The minority is always ignored because they are seen as not important to the grand scheme of things. Not until it is too late.

    Liked by 1 person

  3. Adam Alexander Haviaras

    Great Post, Luciana!
    She really is a tragic character that deserves more attention. What a story! I saw a production of The Trojan Women in Athens a few years ago and the character of Cassandra in Euripides’ play is certainly intense.
    Thanks for writing this!

    Liked by 1 person

  4. Aquileana

    Wonderful post…
    King Agamemnon,´s lover, she was also one of the only survivors after the greeks Greeks came off the wooden horse, slaughtered the Trojan, killed alsmot all women and desecrated their temples.
    Thanks for sharing dear Luciana .
    Best wishes, cara Amica, Aquileana 😀

    Liked by 1 person

  5. rosarymcquestion

    Perhaps Cassandra’s function was to greatly add to the dramatic irony. If everyone knows the legend of Agamemnon, and knows his fate, maybe that sense of dramatic irony is keenly heightened with Cassandra who does everything she can to alert the others to the impending tragedy, and yet is unsuccessful.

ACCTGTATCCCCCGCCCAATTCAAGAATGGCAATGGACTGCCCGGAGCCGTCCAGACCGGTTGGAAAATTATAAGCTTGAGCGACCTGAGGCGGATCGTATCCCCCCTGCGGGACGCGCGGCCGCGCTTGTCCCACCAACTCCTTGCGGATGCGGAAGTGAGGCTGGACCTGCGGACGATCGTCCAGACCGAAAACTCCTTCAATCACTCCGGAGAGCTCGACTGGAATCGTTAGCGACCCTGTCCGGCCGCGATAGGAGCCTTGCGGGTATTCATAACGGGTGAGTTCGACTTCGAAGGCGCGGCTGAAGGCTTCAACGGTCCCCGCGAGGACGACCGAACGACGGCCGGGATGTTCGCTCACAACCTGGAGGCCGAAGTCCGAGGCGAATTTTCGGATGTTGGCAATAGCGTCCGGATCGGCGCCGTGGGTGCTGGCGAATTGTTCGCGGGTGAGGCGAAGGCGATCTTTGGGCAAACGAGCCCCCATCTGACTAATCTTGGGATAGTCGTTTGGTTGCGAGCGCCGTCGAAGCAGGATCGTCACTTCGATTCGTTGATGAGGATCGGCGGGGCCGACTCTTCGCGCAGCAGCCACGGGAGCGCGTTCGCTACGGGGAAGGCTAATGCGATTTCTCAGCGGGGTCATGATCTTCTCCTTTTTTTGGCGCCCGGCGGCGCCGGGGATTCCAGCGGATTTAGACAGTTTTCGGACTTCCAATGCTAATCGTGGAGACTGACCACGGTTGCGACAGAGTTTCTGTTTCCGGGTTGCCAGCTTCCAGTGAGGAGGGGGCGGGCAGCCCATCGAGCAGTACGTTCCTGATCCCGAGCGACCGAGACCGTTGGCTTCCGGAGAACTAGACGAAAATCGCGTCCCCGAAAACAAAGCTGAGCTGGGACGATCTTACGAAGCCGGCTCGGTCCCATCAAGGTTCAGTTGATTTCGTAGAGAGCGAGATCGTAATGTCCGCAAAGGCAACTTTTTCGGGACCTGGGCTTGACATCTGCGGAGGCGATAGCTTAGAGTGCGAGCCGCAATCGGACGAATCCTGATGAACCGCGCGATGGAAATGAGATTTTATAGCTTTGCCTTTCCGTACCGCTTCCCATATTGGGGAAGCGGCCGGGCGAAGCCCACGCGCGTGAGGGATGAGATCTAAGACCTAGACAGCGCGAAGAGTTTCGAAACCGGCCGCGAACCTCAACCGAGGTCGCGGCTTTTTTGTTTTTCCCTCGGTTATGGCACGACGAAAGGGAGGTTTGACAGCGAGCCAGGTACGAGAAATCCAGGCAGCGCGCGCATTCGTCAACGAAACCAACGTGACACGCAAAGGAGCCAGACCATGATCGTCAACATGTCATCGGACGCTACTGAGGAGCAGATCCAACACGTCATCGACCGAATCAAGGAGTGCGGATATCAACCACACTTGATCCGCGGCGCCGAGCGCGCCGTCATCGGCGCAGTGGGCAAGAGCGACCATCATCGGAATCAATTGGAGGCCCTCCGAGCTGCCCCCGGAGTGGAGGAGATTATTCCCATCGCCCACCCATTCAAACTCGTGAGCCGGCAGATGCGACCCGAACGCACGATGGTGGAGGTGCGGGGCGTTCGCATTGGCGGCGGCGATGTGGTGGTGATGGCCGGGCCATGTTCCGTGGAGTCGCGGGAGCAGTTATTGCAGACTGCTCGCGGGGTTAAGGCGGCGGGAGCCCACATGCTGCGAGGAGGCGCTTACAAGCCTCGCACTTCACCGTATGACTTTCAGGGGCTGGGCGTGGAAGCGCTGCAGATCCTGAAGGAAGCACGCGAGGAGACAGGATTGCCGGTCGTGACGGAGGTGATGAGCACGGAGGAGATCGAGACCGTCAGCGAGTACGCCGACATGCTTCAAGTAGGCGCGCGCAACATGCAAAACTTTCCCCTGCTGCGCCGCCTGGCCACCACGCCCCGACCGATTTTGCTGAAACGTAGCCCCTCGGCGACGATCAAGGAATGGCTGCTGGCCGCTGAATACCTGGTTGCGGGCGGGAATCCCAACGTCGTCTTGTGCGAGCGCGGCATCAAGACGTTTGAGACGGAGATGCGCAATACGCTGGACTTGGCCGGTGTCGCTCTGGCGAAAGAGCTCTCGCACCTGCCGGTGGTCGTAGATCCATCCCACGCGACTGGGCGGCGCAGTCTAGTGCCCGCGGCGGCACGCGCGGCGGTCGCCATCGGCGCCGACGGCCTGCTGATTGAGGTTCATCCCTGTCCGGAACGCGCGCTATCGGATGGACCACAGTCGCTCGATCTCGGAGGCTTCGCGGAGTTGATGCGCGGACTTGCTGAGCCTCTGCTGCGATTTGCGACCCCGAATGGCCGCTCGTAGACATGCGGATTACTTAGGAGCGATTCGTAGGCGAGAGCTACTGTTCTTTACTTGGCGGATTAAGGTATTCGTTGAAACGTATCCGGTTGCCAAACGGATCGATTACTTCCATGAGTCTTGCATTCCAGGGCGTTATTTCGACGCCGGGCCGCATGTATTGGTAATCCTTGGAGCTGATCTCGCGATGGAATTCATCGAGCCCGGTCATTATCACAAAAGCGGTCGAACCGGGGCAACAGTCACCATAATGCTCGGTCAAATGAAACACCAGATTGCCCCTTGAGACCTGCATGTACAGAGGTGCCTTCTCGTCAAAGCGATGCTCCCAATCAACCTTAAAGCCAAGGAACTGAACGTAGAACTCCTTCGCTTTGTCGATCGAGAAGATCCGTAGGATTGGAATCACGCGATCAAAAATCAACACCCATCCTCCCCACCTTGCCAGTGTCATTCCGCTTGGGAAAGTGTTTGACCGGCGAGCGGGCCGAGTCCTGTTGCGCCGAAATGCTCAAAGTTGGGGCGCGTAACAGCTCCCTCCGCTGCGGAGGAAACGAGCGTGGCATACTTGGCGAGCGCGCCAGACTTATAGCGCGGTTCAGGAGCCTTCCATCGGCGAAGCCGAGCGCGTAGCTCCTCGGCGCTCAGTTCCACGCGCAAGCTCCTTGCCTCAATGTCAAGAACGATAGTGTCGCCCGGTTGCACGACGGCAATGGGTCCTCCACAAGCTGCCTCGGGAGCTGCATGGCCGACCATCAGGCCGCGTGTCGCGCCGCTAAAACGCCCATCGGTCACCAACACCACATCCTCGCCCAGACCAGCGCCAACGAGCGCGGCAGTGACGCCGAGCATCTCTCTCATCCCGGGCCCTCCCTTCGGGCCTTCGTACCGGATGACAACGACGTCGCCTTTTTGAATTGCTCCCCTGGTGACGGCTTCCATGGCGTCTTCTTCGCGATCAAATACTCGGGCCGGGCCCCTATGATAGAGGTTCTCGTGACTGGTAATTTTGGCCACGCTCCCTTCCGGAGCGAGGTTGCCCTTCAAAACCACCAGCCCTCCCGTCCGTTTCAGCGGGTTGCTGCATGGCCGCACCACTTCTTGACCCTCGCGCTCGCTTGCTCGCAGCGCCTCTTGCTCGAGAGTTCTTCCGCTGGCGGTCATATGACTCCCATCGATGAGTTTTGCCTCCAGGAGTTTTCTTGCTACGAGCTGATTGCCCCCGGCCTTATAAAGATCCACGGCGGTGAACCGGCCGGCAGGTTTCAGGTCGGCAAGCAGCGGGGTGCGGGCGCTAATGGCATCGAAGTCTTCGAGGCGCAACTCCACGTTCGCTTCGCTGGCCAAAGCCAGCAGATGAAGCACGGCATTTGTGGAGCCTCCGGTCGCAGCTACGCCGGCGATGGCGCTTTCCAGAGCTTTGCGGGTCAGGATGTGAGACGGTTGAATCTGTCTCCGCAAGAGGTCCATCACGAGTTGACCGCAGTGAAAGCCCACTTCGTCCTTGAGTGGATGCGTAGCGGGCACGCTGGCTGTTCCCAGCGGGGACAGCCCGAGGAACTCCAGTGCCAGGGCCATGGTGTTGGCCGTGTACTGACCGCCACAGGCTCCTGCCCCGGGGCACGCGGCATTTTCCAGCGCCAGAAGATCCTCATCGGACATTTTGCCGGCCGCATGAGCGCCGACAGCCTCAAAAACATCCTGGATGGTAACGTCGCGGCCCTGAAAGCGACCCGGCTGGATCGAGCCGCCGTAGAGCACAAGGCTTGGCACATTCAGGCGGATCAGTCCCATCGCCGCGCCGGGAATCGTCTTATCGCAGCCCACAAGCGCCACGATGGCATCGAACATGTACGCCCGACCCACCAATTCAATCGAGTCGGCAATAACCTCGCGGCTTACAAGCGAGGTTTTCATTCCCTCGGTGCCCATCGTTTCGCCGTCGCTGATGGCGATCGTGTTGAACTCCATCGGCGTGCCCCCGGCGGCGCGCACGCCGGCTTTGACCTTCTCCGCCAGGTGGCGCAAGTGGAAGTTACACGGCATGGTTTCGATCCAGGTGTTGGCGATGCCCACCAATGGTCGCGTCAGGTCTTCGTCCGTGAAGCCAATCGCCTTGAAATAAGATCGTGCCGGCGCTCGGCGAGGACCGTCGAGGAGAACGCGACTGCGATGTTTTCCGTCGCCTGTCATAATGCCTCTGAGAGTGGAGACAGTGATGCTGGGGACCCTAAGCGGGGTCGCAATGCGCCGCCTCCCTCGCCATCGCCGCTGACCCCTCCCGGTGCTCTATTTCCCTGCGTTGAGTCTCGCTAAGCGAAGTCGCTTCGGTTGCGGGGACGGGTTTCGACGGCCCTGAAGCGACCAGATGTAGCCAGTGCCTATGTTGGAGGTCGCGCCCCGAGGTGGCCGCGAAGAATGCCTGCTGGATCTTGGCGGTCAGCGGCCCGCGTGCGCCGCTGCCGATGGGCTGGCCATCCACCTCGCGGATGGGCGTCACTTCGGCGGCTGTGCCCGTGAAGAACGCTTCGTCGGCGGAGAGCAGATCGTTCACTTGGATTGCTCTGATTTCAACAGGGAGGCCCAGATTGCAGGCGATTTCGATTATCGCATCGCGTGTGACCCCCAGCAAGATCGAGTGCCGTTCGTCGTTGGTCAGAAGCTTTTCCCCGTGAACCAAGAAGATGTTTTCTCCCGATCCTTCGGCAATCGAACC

Avere un giorno meraviglioso bellissimo! xxx

    Liked by 2 people

  6. jmmcdowell

    Years ago, I read a historical novel about the Trojan War that was told from Cassandra’s point of view. For the life of me, I can’t remember the title, but it was an enjoyable read and an interesting perspective. There have been times when I’ve felt like no one has listened to me, and I was right all along. But luckily not on anything of great significance!

    Liked by 1 person

  7. courseofmirrors

    Thanks for the post. A fascinating theme. Cassandra, in an archetypal sense plays a decisive part in our cultures, in both men and woman. The scene is set early on, when a child starts believing they wont be heard, feels rejected and becomes convinced that their thoughts and feelings have no value. Conviction falters and the environment obliges. A pattern difficult to break. In the meantime the such dis-empowered are tricked by all too self-confident prophets that populate the media.

    Liked by 1 person